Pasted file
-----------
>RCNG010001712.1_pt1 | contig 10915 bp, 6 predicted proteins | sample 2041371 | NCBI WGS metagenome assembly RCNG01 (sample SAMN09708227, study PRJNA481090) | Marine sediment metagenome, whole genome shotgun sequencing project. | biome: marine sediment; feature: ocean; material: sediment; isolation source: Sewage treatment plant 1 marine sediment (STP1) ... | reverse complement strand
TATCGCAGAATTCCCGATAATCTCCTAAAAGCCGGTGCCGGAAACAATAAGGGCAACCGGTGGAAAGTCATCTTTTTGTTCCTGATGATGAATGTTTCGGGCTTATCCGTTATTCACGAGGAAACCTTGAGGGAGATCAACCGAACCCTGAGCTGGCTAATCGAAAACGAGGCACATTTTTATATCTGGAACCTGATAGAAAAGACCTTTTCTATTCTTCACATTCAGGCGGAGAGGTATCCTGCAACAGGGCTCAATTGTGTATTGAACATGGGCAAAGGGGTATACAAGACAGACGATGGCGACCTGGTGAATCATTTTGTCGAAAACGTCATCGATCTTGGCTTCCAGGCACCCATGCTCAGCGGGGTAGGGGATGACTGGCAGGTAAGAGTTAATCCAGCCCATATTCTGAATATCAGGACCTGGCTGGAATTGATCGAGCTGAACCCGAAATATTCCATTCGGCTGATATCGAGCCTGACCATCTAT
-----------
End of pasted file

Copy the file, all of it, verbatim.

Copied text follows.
>RCNG010001712.1_pt1 | contig 10915 bp, 6 predicted proteins | sample 2041371 | NCBI WGS metagenome assembly RCNG01 (sample SAMN09708227, study PRJNA481090) | Marine sediment metagenome, whole genome shotgun sequencing project. | biome: marine sediment; feature: ocean; material: sediment; isolation source: Sewage treatment plant 1 marine sediment (STP1) ... | reverse complement strand
TATCGCAGAATTCCCGATAATCTCCTAAAAGCCGGTGCCGGAAACAATAAGGGCAACCGGTGGAAAGTCATCTTTTTGTTCCTGATGATGAATGTTTCGGGCTTATCCGTTATTCACGAGGAAACCTTGAGGGAGATCAACCGAACCCTGAGCTGGCTAATCGAAAACGAGGCACATTTTTATATCTGGAACCTGATAGAAAAGACCTTTTCTATTCTTCACATTCAGGCGGAGAGGTATCCTGCAACAGGGCTCAATTGTGTATTGAACATGGGCAAAGGGGTATACAAGACAGACGATGGCGACCTGGTGAATCATTTTGTCGAAAACGTCATCGATCTTGGCTTCCAGGCACCCATGCTCAGCGGGGTAGGGGATGACTGGCAGGTAAGAGTTAATCCAGCCCATATTCTGAATATCAGGACCTGGCTGGAATTGATCGAGCTGAACCCGAAATATTCCATTCGGCTGATATCGAGCCTGACCATCTAT